Mark Sims

The cassette tape returns to favour, records our inability to let go of the past

With the cassette tape returning to popularity, I think you and I should have a little chat about our nostalgia addled society. 

 

 

For this generation, our watchword may as well be: this is why we can’t have new things. We can’t, because we can’t let go. Alongside the miniaturisation of gaming consoles, the vinyl re-re-rebirth (which now makes up 14 percent of all physical album sales during 2017) and the search for ironically lame t-shirts that we gave to the same op-shops because they were just lame a decade before, add the whirring march of the cassette tape.

According to the Nielsen Media Research, sales of tapes rose 35 percent in the US, with a total of 174,000 units shifted, representing the best year for cassettes since 2012. Wow. You guys remember cassette tapes, right? They were those things that you’d pop into your stereo (whatever that is), and patiently sit through an hour of inane radio chatter that barely passes anywhere near the planet of humour in the vain hope that you’d hear a song that would reflect the feelings you feel, lo, you hear it, but you can’t enjoy it as you’re concentrating, having to time to release the “PLAY” and “REC” buttons you’ve held for the last seven minutes, hoping that you’d be able to time it correctly, so the shrill voice of the DJ didn’t welcome himself into your romantic pair. Whatever year that was was a crazy, stupid time.

I remember, of course I do. It was the worst of times, especially when you trusted it as a medium to pitch your woo. I labourously slaved over a mixtape that stated my intentions, sent with a foolscap note that outwardly stated my intentions to this person, replete with medieval heraldry that carried both our initials and my hopes for romance. Typically, it was rebuffed, and the whole situation was horribly unearthed last year when I bumped into her randomly at a discotheque, who asked me, tongue firmly in cheek, remember that cassette you sent me? Yes, Emma, I do. Did you even listen to it? Did you hear the dolphins cry or just the sound of your group laughing?

Why would we want to go back to that pain?

The answer is enabled retro flair by the trash we watch. The popularity of Guardians of the Galaxy who reached peak creativity of our species, transporting ancient technology to space, matching judicial arse whooping with Pina Coladas, and more recently, Stranger Things, a fever dream of neon antiquities, elevated to genius by dope production values. Piano key neckties? Whhhooooaaaa.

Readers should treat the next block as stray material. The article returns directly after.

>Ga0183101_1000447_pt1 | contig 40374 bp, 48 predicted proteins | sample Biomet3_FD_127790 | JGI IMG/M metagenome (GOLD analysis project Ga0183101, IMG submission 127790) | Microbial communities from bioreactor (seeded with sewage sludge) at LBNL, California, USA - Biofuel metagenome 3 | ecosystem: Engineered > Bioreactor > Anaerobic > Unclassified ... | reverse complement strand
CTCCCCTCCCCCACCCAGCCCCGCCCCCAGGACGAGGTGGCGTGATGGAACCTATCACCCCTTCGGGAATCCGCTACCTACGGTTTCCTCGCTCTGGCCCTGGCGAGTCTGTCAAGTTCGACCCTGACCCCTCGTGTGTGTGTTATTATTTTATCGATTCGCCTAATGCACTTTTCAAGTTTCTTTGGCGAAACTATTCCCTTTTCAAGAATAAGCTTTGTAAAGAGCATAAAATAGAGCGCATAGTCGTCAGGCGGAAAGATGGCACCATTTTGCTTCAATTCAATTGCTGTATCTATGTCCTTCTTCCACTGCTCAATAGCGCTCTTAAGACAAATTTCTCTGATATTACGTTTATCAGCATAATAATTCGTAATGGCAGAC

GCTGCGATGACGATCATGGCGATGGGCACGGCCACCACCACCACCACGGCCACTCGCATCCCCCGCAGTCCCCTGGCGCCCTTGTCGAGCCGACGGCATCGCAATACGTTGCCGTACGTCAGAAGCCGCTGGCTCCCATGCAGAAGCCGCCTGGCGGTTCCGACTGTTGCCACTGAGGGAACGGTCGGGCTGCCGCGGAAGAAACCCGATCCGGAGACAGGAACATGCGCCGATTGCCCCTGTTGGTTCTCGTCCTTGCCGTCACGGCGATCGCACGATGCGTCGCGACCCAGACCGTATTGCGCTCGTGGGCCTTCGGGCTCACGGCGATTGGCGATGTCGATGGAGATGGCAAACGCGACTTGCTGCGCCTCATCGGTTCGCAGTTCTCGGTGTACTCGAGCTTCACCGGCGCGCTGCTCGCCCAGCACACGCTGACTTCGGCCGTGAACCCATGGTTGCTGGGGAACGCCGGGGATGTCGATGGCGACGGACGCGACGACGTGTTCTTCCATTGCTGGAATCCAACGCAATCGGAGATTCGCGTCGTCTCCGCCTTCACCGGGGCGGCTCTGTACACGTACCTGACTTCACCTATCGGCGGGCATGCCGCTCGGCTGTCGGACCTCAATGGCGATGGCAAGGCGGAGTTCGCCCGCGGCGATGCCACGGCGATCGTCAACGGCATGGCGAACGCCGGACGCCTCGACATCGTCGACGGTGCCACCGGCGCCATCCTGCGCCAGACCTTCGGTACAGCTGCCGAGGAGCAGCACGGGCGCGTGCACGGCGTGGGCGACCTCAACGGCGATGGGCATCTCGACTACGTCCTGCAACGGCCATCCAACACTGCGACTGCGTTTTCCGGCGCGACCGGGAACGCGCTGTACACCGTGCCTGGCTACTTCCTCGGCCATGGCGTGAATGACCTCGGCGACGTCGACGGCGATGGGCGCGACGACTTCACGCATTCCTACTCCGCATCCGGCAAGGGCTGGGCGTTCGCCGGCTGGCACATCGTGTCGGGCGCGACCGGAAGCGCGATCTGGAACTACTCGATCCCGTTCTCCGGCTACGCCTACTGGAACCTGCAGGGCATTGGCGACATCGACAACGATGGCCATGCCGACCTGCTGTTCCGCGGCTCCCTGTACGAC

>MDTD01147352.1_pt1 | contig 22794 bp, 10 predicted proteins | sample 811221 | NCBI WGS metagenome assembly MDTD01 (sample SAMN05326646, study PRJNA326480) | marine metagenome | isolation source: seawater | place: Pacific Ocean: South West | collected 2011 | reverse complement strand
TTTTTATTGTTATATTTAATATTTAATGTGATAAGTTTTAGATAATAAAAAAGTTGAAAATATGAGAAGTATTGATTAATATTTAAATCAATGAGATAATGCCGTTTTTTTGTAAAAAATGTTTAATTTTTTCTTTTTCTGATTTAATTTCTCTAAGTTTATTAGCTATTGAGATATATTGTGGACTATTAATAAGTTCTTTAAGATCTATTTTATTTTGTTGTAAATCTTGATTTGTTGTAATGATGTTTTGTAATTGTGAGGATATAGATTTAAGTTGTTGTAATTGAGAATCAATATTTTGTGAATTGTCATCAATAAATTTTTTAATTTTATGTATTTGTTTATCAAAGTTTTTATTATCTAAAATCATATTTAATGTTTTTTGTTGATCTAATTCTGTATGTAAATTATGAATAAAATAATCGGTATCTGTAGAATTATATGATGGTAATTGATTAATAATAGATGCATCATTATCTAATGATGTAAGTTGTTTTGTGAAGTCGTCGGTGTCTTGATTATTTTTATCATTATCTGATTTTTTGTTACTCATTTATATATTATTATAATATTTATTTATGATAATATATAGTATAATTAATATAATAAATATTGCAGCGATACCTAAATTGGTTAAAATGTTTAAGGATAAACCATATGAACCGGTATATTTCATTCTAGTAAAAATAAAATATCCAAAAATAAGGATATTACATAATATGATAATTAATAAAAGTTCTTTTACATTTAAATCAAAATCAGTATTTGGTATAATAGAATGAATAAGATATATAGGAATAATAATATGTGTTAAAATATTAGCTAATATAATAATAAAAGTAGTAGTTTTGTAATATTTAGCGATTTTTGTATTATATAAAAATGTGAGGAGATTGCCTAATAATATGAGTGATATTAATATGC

It was the worst of times, especially when you trusted it as a medium to pitch your woo. I labourously slaved over a mixtape that stated my intentions, sent with a foolscap note that outwardly stated my intentions to this person, replete with medieval heraldry that carried both our initials and my hopes for romance.

 

I understand nostalgia, I do. The computer I type this on is faster than my nerdy teenage dreams could approach, but I purely use it to play the games of my youth and playing Goldeneye through for the eightieth time leaves me with a corrosive feeling. The true value of nostalgia is taxidermy. Think of all the things you loved as a kid, and put them behind glass, see them as a museum exhibit guarded by a sign that asks you not to touch or take photos of it. You see, the value of these objects is rediscovery, but only in an abstract fashion. Seeing in your mind, but not touching with your hands. As soon as you use these devices, their power is lost. You measure them against what you accept as normal now, and, whether we want to admit it or not, it becomes disappointing. Use subverts your memories, and the value you placed, or the money you spent chasing that feeling that once meant something.

Fig 1. The moment Martin McFly crossed this juncture for himself.

 

 

Yes. That’s Elijah Wood, and no, Back To The Future was not awesomepants, it was tat. Especially the second one, and shut up about your hoverboard (or lack thereof). If I learned anything about being pixelated James Bond again, it’s that reality is a carefully aimed silenced pistol shot to the humourously enlarged head. It hurts, or on Double-0, it hurts a bit, before you stand there completely unaffected; and that is certainly my point. Unlike your youth, you feel nothing. And that’s so much worse, and there’s no amount of magnified scientist casualties you can commit that will minimise your ennui.

Noted life-coach Shia LeBeouf once instructed us to not let our dreams remain exactly that. I disagree, live your new dreams, but leave the old ones alone. That way, those golden Saturday mornings spent with the departed on departed technology will forever remain what they should be, untouchably important.

 

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